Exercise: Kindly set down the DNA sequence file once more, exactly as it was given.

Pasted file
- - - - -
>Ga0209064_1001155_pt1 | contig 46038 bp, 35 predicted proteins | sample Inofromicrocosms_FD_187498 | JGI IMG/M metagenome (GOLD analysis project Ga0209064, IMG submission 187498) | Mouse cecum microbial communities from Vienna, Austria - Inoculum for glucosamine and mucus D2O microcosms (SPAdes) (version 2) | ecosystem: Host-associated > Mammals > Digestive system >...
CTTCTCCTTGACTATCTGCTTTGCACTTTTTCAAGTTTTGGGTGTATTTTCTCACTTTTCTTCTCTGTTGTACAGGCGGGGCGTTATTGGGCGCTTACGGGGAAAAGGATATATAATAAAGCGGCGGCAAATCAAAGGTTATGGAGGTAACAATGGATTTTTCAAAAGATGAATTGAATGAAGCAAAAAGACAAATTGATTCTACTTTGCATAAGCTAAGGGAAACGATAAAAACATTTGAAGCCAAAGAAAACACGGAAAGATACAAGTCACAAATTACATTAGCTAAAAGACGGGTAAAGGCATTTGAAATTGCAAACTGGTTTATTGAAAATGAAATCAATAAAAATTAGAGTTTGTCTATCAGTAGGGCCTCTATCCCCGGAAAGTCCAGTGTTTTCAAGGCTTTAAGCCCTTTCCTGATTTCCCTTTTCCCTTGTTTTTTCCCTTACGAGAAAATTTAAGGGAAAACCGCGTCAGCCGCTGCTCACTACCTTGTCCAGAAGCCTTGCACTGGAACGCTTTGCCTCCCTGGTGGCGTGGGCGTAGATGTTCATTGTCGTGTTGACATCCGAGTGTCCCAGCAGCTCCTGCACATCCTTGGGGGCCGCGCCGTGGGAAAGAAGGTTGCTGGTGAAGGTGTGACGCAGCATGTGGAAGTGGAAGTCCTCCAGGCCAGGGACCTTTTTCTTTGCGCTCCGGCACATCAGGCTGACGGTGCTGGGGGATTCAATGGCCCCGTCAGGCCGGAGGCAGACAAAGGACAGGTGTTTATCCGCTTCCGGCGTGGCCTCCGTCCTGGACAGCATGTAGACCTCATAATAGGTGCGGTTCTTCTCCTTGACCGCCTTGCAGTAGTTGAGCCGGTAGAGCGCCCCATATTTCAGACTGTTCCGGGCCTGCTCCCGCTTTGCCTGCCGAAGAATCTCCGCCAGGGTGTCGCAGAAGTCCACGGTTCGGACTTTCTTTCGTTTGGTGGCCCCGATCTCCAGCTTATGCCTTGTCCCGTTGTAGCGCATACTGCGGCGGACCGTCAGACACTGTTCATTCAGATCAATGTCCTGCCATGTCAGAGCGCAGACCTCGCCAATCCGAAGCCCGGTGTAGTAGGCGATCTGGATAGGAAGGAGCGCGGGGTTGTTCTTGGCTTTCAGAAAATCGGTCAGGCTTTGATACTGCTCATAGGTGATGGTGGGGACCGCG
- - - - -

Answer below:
>Ga0209064_1001155_pt1 | contig 46038 bp, 35 predicted proteins | sample Inofromicrocosms_FD_187498 | JGI IMG/M metagenome (GOLD analysis project Ga0209064, IMG submission 187498) | Mouse cecum microbial communities from Vienna, Austria - Inoculum for glucosamine and mucus D2O microcosms (SPAdes) (version 2) | ecosystem: Host-associated > Mammals > Digestive system >...
CTTCTCCTTGACTATCTGCTTTGCACTTTTTCAAGTTTTGGGTGTATTTTCTCACTTTTCTTCTCTGTTGTACAGGCGGGGCGTTATTGGGCGCTTACGGGGAAAAGGATATATAATAAAGCGGCGGCAAATCAAAGGTTATGGAGGTAACAATGGATTTTTCAAAAGATGAATTGAATGAAGCAAAAAGACAAATTGATTCTACTTTGCATAAGCTAAGGGAAACGATAAAAACATTTGAAGCCAAAGAAAACACGGAAAGATACAAGTCACAAATTACATTAGCTAAAAGACGGGTAAAGGCATTTGAAATTGCAAACTGGTTTATTGAAAATGAAATCAATAAAAATTAGAGTTTGTCTATCAGTAGGGCCTCTATCCCCGGAAAGTCCAGTGTTTTCAAGGCTTTAAGCCCTTTCCTGATTTCCCTTTTCCCTTGTTTTTTCCCTTACGAGAAAATTTAAGGGAAAACCGCGTCAGCCGCTGCTCACTACCTTGTCCAGAAGCCTTGCACTGGAACGCTTTGCCTCCCTGGTGGCGTGGGCGTAGATGTTCATTGTCGTGTTGACATCCGAGTGTCCCAGCAGCTCCTGCACATCCTTGGGGGCCGCGCCGTGGGAAAGAAGGTTGCTGGTGAAGGTGTGACGCAGCATGTGGAAGTGGAAGTCCTCCAGGCCAGGGACCTTTTTCTTTGCGCTCCGGCACATCAGGCTGACGGTGCTGGGGGATTCAATGGCCCCGTCAGGCCGGAGGCAGACAAAGGACAGGTGTTTATCCGCTTCCGGCGTGGCCTCCGTCCTGGACAGCATGTAGACCTCATAATAGGTGCGGTTCTTCTCCTTGACCGCCTTGCAGTAGTTGAGCCGGTAGAGCGCCCCATATTTCAGACTGTTCCGGGCCTGCTCCCGCTTTGCCTGCCGAAGAATCTCCGCCAGGGTGTCGCAGAAGTCCACGGTTCGGACTTTCTTTCGTTTGGTGGCCCCGATCTCCAGCTTATGCCTTGTCCCGTTGTAGCGCATACTGCGGCGGACCGTCAGACACTGTTCATTCAGATCAATGTCCTGCCATGTCAGAGCGCAGACCTCGCCAATCCGAAGCCCGGTGTAGTAGGCGATCTGGATAGGAAGGAGCGCGGGGTTGTTCTTGGCTTTCAGAAAATCGGTCAGGCTTTGATACTGCTCATAGGTGATGGTGGGGACCGCG